What about the athletes?

  Blackhat 17:55 17 Aug 07
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No mention of the athletes, who will be panting and gasping to their last breath during competition.

They will be there for a few weeks, already some countries have said they would delay the arrival of their athletes!

Lucky I wasn't planning on going.

Can they clean it up before the games?

  4gig 18:11 17 Aug 07

We will only find success when we stop giving our athletes huge sums of our money for achieving a kitchen drawer full of wood.

In the past our great winners got very little support.

Support should only start when they start winning some races or events.
Why worry about your race placings when the money keeps rolling in.It just the same when politicians gets voted in; just sit back,under perform and the brass will soon turn into a pocket full of gold.

So I hope we don't fall back and simply blame our failures on smog vision.

  Legolas 18:35 17 Aug 07

I was in Beijing 3 years ago on holiday and never found the air polluted and had no trouble breathing. Although even in that short time I believe the growth of traffic has been massive. If you can afford it I would recommend going to the Olympics and to see the City. I loved what I seen both of Beijing and other places in China

  Forum Editor 18:39 17 Aug 07

If it can be done, they'll do it, and the good citizens of Beijing will have no say in how it's done - they'll obey orders.

It's difficult to understand, from the perspective of someone living in this country, quite how determined the Chinese authorities are that the Beijing Olympics will be 'the perfect games', and how the population will resign themselves to whatever restrictions are placed on them. Nothing will be left to chance, and if it's humanly possible to achieve cleaner air in the city for the games they will achieve it.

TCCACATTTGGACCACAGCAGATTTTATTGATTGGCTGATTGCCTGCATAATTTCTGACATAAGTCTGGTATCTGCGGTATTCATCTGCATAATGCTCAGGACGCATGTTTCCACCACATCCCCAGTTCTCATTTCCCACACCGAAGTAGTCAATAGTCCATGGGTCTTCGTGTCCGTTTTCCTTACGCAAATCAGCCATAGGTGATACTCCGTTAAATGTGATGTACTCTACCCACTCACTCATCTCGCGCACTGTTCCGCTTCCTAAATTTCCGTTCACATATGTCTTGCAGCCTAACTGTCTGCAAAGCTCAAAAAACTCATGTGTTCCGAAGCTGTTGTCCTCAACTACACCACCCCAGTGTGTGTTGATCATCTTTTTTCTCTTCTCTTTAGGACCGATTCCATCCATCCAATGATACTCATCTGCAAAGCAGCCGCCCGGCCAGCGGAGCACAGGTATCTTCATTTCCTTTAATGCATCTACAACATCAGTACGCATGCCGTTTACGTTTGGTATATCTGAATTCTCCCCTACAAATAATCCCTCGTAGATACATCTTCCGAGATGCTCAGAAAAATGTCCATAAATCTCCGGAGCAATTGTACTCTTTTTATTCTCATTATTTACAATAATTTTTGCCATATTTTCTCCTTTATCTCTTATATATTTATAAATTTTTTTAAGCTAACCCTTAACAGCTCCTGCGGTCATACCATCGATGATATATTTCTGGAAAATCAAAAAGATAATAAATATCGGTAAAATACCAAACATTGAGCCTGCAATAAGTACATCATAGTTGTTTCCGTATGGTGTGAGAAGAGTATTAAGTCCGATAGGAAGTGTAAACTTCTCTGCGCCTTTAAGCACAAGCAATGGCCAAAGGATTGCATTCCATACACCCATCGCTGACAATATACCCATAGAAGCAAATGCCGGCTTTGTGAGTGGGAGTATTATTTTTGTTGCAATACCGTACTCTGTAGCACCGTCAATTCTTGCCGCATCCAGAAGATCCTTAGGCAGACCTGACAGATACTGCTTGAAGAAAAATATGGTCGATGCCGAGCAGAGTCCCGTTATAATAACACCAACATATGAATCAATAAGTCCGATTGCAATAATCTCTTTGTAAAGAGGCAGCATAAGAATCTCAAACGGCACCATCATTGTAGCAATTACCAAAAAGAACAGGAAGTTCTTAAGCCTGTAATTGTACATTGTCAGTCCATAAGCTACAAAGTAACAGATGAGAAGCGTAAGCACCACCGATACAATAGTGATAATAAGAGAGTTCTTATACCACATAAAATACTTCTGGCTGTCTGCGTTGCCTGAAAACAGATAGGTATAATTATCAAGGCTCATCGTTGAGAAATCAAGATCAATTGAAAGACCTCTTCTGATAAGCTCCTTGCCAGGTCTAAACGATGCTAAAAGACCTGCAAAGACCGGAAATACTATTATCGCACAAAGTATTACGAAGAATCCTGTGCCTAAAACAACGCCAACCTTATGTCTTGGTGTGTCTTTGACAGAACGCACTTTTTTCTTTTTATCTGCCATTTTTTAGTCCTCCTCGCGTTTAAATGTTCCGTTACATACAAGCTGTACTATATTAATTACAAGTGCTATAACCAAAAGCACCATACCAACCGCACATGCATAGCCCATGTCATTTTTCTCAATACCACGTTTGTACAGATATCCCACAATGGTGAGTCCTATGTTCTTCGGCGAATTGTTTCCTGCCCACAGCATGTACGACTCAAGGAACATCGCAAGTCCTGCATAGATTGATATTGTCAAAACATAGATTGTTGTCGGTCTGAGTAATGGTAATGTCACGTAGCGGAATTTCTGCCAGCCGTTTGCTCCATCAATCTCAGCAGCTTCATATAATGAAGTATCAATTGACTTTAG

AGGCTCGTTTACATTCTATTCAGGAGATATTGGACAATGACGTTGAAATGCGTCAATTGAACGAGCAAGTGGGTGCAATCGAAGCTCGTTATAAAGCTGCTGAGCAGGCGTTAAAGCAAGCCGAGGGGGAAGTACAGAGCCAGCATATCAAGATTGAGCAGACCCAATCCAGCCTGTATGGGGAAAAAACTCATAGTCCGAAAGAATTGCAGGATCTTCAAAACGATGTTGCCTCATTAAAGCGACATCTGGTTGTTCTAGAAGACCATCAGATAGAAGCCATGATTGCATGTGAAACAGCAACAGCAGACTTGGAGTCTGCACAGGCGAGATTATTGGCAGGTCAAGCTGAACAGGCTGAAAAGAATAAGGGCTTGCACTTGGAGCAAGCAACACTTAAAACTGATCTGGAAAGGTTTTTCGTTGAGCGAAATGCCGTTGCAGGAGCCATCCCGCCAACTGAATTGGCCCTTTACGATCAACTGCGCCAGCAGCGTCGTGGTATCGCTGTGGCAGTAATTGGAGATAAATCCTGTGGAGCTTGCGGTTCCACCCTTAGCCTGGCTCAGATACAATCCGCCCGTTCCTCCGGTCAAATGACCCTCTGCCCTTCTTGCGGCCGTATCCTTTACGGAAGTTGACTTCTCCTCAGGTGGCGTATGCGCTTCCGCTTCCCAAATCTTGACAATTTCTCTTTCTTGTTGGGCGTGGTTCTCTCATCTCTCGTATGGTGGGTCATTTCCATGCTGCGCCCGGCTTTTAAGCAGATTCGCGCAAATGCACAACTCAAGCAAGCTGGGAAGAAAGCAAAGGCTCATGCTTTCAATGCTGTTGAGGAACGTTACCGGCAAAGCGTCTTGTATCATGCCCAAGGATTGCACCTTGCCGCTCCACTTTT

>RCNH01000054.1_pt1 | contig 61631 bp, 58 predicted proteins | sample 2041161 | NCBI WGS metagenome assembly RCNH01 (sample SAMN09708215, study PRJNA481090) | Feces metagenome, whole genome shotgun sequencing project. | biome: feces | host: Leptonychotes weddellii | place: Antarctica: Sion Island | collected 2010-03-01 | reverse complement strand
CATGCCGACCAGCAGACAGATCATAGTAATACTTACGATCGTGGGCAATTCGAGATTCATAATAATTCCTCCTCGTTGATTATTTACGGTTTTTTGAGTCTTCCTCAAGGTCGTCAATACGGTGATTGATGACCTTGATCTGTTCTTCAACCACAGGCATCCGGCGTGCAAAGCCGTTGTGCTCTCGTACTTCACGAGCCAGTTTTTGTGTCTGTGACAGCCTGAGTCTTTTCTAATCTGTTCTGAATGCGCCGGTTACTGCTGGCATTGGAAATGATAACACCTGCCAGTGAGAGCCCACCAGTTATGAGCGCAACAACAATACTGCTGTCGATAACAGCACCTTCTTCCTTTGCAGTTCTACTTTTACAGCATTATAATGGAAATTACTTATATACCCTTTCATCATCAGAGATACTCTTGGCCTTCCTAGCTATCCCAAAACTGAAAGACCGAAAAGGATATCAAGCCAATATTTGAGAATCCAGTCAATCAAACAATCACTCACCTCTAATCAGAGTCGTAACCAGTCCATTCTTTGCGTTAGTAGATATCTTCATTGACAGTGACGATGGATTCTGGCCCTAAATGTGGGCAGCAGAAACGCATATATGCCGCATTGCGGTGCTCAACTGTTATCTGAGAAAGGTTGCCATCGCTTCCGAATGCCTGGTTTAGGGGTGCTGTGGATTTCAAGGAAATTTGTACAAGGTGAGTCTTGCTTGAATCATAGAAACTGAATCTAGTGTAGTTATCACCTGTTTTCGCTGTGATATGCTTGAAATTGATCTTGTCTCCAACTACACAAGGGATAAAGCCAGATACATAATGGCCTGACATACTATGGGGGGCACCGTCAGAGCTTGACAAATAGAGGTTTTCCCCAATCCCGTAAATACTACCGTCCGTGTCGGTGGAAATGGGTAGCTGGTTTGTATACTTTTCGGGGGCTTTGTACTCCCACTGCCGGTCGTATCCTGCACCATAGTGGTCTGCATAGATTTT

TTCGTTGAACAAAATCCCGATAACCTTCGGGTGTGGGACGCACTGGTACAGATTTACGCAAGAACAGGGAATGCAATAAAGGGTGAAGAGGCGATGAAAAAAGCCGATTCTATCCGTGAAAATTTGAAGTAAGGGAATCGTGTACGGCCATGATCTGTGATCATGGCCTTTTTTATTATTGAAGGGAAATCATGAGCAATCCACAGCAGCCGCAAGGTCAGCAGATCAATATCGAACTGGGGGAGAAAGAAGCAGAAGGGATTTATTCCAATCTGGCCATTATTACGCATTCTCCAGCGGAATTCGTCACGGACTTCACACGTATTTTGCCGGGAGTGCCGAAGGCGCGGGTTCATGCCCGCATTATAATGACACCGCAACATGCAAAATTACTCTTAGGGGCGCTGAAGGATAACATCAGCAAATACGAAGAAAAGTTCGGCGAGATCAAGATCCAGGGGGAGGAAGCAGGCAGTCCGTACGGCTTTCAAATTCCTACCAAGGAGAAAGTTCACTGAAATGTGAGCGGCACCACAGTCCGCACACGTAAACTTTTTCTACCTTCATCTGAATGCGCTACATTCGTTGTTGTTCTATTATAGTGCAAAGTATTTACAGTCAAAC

They'll have to pull their fingers out though, I was there recently, and the air was fit to choke a cat. It hits you as you ride into the city from the airport in one of Beijing's disgusting little cabs. Wind the windows down and within minutes your eyes feel like you haven't slept for a week. Wind the windows up and you're treated to the full blast of your driver's B.O. and/or the faint reminder of some previous passenger's personal hygiene problems. It's always a pleasure to get into the hotel and feel the aircon take control.

  Forum Editor 18:44 17 Aug 07

several thousand additional new cars take to the roads in Beijing every day - the increase in traffic over the past few years has been phenomenal.

You're right about Beijing, it's a fascinating, and in places a very beautiful city. It has its ugly side, but olympic visitors will be firmly discouraged from visiting those areas.

  Legolas 18:48 17 Aug 07

I was sad to hear that a lot of the hutong area of the city had been demolished to make way for new roads to take people to the Olympics. The hutong is one of the oldest parts of Beijing where you can see many of the old orginal houses. click here

  pj123 19:22 17 Aug 07

"Any driver caught contravening the restrictions will be fined 100 yuan ($13, £6.50) by 6,500 police officers."

Now that's an awful lot of money to pay. I don't think I would like to be fined by 6,500 police officers for one offence?

  Legolas 19:29 17 Aug 07

I seen a report in the news today. Registration nmbers ending in even numbers are not allowed in the city one day and registration numbers ending in odd numbers are banned the next, they hope this will go a log way to reducing the pollution hmmm not so sure that will help much.

  wee eddie 19:34 17 Aug 07

With a Number Plate of the alternative kind

  Blackhat 19:42 17 Aug 07

A second number plate would be cheaper, no doubt someone has already cornered the market.

  Legolas 19:46 17 Aug 07

I would have thought the Chinese would have thought of that and taken steps to prevent it.

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